Yahoo! summit champions human rights online
Human rights trump doing business, Yahoo! chief executive Carol Bartz insisted at a summit of Internet allies combining forces to battle censorship by oppressive regimes.
Internet companies must learn when not to hide behind the notion "We are corporations so it is our Number One obligation just to do business," Bartz said.
"It isn't our Number One obligation," she maintained. "Our Number One obligation is to be good world citizens."
Activist bloggers writing about affairs in Africa, India and the Middle East joined executives from Yahoo!, Google, and Microsoft at the one-day summit at Yahoo!'s campus in Sunnyvale, California.
"It is really going to take all of us working together to learn better how to act as good world citizens," Bartz said.
"We don't want to impinge on anybody's rights. We don't want to force our beliefs versus someone else's beliefs but we do have a responsibility."
The US technology giants and a coalition of human rights and other groups late last year unveiled a code of conduct aimed at safeguarding online freedom of speech and privacy.
The "Global Network Initiative" (GNI) commits the technology firms to "protect the freedom of expression and privacy rights of their users."
The initiative, which follows criticism that the companies were assisting censorship of the Internet in nations such as China, requires them to narrowly interpret government requests for information or censorship and to fight to minimize cooperation.
GNI provides a way for participants to "work together in resisting efforts by governments that seek to enlist companies in acts of censorship and surveillance that violate international standards."
A number of US companies, including Microsoft, Cisco, Google and Yahoo!, have been hauled before the US Congress in recent years and accused of complicity in building what has been called the "Great Firewall of China."
Yahoo! was thrust into the forefront of the online rights issue after the company helped Chinese police identify cyber dissidents whose supposed crime was expressing their views online.
China exercises strict control over the Internet, blocking sites linked to Chinese dissidents, the outlawed Falun Gong spiritual movement, the Tibetan government-in-exile and those with information on the 1989 Tiananmen massacre.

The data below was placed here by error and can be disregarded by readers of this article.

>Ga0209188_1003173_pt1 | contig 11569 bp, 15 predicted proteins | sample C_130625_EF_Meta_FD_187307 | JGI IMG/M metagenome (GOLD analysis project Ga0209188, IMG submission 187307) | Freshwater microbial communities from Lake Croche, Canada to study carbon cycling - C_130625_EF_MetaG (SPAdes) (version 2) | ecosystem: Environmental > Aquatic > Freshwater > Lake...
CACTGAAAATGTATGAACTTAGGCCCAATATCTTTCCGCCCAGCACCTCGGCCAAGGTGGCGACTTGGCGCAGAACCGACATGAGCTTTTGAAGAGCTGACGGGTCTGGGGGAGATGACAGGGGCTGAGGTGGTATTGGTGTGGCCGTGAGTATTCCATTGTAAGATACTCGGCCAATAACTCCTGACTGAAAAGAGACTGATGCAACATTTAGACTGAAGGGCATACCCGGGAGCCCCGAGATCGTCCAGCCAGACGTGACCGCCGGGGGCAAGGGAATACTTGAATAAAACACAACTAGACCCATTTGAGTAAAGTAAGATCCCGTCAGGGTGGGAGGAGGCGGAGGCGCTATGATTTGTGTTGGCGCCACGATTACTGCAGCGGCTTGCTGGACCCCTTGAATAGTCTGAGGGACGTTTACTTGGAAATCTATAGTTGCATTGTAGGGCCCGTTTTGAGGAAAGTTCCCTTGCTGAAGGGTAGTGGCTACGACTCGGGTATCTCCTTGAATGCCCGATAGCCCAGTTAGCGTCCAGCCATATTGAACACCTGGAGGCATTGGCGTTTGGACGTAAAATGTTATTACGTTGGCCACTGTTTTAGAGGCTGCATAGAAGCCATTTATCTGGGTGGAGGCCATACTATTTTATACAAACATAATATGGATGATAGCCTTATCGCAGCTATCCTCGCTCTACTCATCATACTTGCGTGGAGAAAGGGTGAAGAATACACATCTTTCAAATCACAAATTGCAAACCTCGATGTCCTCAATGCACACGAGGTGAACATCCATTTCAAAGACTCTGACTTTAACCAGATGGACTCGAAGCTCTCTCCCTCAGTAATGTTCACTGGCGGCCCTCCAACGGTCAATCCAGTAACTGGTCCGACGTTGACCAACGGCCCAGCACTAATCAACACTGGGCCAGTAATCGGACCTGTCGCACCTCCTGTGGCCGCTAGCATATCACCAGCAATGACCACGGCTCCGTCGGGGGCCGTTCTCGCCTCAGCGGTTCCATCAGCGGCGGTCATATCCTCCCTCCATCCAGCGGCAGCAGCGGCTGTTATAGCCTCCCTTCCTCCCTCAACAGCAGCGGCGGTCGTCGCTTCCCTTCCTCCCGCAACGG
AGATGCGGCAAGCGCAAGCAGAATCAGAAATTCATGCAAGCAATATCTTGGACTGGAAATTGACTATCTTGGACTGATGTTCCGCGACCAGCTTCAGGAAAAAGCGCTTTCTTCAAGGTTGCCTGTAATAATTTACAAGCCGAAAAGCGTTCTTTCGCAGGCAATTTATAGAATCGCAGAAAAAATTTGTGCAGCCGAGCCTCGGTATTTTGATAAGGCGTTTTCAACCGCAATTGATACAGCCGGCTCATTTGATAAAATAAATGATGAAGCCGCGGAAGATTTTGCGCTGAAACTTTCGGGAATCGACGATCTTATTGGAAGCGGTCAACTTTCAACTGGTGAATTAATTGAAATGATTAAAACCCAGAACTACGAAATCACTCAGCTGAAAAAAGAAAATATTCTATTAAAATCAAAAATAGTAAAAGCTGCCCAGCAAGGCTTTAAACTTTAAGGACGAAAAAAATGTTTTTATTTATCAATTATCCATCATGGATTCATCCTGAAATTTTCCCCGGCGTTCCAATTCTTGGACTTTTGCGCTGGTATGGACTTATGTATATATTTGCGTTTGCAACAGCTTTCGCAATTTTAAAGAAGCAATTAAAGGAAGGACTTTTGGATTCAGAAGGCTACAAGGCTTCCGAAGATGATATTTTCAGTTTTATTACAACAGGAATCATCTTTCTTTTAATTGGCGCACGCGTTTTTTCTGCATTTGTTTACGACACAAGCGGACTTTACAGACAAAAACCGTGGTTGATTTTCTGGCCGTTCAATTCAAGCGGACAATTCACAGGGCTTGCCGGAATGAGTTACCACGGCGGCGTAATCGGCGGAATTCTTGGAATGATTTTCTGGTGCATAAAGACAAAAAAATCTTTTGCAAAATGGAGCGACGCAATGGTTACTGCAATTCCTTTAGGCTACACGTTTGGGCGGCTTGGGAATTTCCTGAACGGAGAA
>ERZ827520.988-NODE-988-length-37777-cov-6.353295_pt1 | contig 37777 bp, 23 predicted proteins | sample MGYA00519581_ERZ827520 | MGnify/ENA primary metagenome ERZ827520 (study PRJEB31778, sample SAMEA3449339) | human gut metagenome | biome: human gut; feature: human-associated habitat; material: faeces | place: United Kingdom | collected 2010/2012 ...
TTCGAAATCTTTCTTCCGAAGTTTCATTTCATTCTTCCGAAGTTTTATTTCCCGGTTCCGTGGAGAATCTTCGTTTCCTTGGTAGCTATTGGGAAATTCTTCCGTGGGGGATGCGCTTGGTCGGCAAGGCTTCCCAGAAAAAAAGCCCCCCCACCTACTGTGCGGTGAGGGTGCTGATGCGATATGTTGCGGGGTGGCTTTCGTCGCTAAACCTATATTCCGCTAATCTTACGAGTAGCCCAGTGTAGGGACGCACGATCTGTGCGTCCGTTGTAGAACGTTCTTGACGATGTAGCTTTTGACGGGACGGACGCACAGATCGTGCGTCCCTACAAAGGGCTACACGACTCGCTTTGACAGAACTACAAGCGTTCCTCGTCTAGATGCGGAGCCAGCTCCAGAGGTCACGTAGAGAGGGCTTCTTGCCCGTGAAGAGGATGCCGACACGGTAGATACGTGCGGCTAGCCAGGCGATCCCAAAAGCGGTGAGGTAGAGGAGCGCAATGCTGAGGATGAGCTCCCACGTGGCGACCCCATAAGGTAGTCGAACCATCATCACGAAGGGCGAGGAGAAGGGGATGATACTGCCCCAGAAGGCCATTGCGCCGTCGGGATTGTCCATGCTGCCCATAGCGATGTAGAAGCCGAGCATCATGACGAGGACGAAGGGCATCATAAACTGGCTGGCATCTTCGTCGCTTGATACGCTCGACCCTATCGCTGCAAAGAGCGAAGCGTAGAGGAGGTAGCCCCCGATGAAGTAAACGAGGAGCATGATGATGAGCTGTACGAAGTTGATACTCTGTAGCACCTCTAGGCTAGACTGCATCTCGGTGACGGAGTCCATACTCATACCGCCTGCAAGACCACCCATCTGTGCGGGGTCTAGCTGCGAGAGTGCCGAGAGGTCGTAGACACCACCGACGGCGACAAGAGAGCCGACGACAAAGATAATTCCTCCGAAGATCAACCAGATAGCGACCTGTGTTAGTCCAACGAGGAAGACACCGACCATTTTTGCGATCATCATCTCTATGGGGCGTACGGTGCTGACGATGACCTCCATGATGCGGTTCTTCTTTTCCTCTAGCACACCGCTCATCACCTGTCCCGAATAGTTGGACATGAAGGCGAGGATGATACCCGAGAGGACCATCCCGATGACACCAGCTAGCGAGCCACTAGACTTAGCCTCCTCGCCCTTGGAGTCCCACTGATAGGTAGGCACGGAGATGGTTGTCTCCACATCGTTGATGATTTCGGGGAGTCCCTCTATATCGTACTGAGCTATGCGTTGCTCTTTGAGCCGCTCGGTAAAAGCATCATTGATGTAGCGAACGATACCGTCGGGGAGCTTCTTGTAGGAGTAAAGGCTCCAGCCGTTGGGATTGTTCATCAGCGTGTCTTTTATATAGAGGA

Internet firms contend they must comply with China's laws in order to operate there.
GNI sets a stage for industry peers to stand by Internet firms in face-offs with governments demanding topics be censored or online critics be exposed, Google deputy general counsel Nicole Wong said at the summit.
"There are a number of things a company might do when they get that first demand from government X saying 'take that down and identify that blogger for me'," Wong said during a panel discussion.
"At some point in those countries you will run out of your legal and policy cards. That is where the promise of GNI lies. With companies and human rights groups working together we have another way to put pressure on governments."
Burma topped a Committee to Protect Journalists list of "The 10 Worst Places to be a Blogger," with Iran, Syria, Cuba, Saudi Arabia, Vietnam, Tunisia, China, Turkmenistan, and Egypt following in that order.
Western countries have been striving to "close the Internet" in the names of causes such as fighting pornography or cyber crime, said Gaurav Mishra who blogs about happenings in India.
"There is an absolute need for GNI to expand its international perspective," said Microsoft senior policy counsel Chuck Cosson.
"It is particularly important that the governments we traditionally speak of as aggressive with free rights continue to do that and are not backsliding."
(c) 2009 AFP